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Hooked on comedy


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POSTED: Friday, October 16, 2009

Take a risk. Try something new. That's the motto of Cedric the Entertainer, who makes his Hawaii debut tomorrow at Blaisdell Arena.

Starting with an appearance on “;It's Showtime at the Apollo”; in 1992, the man born Cedric Kyles went on star in a variety of comedy specials and TV shows before making the jump to movie roles about a decade ago. In recent months, he's been a featured guest host on World Wrestling Entertainment's “;Monday Night RAW”; and an invited celebrity player at the 2009 World Series of Poker. He also hopes to release his directorial debut in theaters soon.

But no matter the venue, Cedric knows its his comedic talent and outgoing personality that ends up winning people over and turning them into lifelong fans. Earlier this week, he shared with the Star-Bulletin some of the secrets to his success—and what it takes to remain in the limelight for an extended period of time.

               

     

 

CEDRIC THE ENTERTAINER

        » Where: Blaisdell Arena, 777 Ward Ave.
       

» When: 8 p.m. tomorrow

       

» Cost: $45, $75 and $100

       

» Info: 593-7784 or www.hsblinks.com/10v

       

 

       

QUESTION: When did you realize you wanted to do stand-up comedy as a career?

ANSWER: There had been a large growth in stand-up when I got into it in the late '80s.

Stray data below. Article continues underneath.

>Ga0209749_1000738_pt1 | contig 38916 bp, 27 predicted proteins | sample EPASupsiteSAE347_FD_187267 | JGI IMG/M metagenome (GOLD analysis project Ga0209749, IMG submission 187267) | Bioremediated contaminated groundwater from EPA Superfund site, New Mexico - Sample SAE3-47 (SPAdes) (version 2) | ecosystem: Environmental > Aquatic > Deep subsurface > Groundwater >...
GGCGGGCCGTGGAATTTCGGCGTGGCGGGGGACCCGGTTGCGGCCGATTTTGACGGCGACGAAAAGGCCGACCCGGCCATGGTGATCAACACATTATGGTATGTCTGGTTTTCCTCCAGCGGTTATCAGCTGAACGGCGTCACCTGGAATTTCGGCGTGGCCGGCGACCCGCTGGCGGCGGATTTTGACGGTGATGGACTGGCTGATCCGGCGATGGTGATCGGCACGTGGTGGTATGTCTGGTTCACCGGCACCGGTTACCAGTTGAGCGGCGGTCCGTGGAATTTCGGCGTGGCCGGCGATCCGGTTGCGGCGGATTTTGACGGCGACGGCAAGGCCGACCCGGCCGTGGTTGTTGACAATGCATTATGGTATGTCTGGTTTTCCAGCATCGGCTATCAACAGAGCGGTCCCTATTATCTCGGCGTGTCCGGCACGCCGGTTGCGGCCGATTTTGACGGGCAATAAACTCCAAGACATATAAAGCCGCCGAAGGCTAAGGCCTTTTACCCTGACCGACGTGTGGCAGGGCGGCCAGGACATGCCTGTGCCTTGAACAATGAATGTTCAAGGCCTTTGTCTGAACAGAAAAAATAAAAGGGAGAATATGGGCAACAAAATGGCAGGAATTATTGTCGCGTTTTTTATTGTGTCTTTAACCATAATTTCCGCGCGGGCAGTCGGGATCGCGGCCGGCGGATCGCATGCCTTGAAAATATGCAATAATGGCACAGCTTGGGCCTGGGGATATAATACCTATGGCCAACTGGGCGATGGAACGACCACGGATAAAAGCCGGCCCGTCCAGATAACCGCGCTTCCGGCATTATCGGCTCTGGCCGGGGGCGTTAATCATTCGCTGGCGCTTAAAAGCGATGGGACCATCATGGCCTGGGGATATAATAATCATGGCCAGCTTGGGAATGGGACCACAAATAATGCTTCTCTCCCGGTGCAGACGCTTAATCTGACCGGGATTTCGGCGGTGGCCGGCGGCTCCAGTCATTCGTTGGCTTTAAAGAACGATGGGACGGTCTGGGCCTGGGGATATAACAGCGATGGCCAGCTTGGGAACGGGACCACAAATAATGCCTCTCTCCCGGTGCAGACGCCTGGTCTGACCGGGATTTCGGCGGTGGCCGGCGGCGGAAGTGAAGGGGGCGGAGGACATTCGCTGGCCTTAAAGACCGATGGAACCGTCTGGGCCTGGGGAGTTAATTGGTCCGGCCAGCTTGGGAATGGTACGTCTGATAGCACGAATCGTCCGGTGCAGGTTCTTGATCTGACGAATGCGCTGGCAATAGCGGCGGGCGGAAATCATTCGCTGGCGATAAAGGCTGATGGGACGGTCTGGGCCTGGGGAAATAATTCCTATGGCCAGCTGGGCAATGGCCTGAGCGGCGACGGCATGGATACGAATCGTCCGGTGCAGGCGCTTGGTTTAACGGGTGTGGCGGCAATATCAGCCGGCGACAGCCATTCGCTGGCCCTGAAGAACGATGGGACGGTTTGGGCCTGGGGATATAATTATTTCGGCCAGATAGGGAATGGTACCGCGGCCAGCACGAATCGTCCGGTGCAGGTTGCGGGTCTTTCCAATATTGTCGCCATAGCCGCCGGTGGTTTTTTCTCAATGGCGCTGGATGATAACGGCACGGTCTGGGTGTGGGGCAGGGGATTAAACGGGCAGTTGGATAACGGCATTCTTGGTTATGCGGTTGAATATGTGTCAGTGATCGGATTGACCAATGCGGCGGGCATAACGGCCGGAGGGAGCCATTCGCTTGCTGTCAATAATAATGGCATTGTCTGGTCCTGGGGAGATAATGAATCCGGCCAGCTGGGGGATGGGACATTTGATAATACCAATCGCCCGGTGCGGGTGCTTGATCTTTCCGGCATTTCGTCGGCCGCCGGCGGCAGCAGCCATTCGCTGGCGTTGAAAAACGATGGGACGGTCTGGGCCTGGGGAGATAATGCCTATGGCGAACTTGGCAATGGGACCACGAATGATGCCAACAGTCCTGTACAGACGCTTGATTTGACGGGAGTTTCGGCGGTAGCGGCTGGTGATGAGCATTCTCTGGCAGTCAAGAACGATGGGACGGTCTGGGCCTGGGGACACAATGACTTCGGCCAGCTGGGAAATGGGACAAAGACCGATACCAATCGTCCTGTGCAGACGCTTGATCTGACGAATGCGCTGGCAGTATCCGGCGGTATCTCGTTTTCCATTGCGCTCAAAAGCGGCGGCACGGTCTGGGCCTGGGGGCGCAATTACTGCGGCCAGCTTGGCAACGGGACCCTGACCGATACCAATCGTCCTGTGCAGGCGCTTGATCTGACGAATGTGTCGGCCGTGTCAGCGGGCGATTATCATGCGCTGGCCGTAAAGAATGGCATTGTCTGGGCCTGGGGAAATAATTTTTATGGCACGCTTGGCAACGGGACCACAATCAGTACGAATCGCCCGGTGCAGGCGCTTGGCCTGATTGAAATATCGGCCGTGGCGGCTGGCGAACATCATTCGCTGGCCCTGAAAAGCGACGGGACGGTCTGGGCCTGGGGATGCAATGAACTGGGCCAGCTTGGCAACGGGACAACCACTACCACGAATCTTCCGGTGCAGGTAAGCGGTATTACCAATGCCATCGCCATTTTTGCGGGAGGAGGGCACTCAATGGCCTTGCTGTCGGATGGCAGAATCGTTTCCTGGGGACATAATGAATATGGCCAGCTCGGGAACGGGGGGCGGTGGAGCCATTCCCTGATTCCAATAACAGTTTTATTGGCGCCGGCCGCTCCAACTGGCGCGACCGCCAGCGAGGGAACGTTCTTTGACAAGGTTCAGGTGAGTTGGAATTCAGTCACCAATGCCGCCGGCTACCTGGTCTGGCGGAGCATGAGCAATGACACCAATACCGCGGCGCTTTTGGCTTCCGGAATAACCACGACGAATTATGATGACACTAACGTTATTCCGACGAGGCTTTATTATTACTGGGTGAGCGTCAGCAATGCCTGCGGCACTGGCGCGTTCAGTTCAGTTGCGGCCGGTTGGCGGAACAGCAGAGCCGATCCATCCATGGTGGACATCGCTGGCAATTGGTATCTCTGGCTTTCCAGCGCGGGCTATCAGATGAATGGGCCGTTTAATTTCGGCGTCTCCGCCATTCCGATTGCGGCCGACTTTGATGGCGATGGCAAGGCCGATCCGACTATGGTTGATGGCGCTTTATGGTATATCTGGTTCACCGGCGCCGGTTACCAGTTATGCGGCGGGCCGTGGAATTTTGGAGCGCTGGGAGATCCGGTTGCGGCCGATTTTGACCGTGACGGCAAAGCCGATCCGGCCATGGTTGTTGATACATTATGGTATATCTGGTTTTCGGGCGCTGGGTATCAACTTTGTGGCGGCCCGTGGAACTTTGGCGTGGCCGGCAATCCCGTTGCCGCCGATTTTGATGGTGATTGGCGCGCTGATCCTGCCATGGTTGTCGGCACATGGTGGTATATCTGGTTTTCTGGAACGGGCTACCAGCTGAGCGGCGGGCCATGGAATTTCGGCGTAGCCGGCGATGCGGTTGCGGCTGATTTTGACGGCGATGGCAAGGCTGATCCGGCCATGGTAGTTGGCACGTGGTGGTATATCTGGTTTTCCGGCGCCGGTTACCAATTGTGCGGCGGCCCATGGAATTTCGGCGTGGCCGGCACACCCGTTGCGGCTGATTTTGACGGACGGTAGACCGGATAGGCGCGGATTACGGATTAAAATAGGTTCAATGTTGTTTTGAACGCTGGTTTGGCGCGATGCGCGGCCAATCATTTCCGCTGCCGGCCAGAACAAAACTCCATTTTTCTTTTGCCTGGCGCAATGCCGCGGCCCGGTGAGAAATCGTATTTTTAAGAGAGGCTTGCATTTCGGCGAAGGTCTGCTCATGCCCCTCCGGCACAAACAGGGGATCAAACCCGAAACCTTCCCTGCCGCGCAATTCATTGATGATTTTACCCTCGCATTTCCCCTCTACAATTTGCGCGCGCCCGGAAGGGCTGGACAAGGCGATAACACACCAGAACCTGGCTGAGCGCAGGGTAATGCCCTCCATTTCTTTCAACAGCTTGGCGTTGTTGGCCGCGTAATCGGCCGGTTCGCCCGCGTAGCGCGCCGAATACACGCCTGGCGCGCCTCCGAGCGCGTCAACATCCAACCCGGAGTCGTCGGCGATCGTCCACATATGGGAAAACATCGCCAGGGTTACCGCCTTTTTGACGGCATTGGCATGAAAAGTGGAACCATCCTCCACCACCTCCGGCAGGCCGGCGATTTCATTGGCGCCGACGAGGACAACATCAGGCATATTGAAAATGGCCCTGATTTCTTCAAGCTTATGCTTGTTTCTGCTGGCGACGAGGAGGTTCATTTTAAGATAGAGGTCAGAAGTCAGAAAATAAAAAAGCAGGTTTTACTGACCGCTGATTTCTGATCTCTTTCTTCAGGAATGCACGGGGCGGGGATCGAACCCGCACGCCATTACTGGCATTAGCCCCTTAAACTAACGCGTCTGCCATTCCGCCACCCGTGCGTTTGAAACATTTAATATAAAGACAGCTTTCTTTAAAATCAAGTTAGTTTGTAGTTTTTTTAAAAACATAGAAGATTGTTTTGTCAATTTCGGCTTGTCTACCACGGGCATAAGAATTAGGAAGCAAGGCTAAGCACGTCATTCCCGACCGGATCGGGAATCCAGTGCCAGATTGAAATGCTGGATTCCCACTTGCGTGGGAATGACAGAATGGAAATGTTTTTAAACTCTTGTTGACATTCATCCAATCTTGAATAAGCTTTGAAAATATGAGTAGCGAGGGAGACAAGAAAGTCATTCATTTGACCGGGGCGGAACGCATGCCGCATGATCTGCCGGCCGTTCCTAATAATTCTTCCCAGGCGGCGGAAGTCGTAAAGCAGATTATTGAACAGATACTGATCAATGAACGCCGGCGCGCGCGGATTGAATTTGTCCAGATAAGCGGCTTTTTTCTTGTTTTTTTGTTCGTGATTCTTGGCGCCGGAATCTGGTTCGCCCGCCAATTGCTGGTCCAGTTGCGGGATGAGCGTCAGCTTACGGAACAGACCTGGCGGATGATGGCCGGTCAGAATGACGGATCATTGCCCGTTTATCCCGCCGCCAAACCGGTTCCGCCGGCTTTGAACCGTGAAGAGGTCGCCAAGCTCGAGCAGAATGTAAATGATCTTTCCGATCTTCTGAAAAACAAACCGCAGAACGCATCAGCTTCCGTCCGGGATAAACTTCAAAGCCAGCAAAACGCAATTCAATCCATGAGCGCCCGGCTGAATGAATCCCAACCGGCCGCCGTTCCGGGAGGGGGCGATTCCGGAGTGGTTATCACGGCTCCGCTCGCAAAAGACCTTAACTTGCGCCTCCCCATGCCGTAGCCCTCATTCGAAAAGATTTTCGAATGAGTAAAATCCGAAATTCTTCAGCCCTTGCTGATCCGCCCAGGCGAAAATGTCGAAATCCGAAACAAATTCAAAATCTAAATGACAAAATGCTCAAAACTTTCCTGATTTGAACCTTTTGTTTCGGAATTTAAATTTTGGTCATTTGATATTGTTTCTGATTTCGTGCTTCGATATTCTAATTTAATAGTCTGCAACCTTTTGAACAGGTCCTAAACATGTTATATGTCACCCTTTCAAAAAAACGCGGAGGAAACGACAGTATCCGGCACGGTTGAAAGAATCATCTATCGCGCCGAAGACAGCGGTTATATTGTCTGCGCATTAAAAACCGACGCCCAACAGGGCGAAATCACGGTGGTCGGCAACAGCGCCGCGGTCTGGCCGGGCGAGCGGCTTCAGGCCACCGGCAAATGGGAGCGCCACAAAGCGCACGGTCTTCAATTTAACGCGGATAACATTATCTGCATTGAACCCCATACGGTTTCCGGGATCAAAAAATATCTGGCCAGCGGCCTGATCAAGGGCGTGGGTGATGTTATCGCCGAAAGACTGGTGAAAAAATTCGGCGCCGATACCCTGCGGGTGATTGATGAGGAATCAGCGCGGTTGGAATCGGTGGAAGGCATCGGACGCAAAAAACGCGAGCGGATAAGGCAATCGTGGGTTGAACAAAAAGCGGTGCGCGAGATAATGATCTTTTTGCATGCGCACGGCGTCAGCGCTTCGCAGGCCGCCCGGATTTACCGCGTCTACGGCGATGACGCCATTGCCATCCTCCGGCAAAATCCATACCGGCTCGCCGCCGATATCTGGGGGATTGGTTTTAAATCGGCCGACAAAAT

Shows like “;In Living Color”; were on; you had Eddie Murphy's success from “;Saturday Night Live,”; and Martin Lawrence was starting to have his own success. It started to become a time where comedy became a little more of a choice a guy could make if he felt like he could entertain a crowd.

I went up like most people, as a bet with my friends. They wanted me to go up on stage, and I just made up a quick five minutes of stuff that I would do around my boys.

The first time I ever did comedy, I won $500. I've been hooked ever since.

Q: Early on, you were given opportunities to perform on shows like “;Showtime at the Apollo,”; “;Def Comedy Jam”; and “;The Steve Harvey Show.”; Can you point to any particular show as being the catalyst for your success?

A: The thing that I would consider the biggest catalyst was when I became the host of B.E.T.'s “;Comedy View.”;

I did “;Def Comedy Jam”; and it was a good splash to put my name out there on the national landscape, but when I became the host (on B.E.T.), I was on every night. It gave me a big opportunity to become a star with that particular niche.

I went from a guy who was kinda the opening act for somebody big, to being the guy where I could show up by myself and sell out venues. That changed my life right there. All drinks were on me at that point.

Q: How hard was it to make the transition from TV to movies?

A: It was fairly easy for me. I was used to going into full character in order to deliver. The biggest thing I had to learn about television was the technical aspect, like, which way to turn so my face would always be in front of the camera.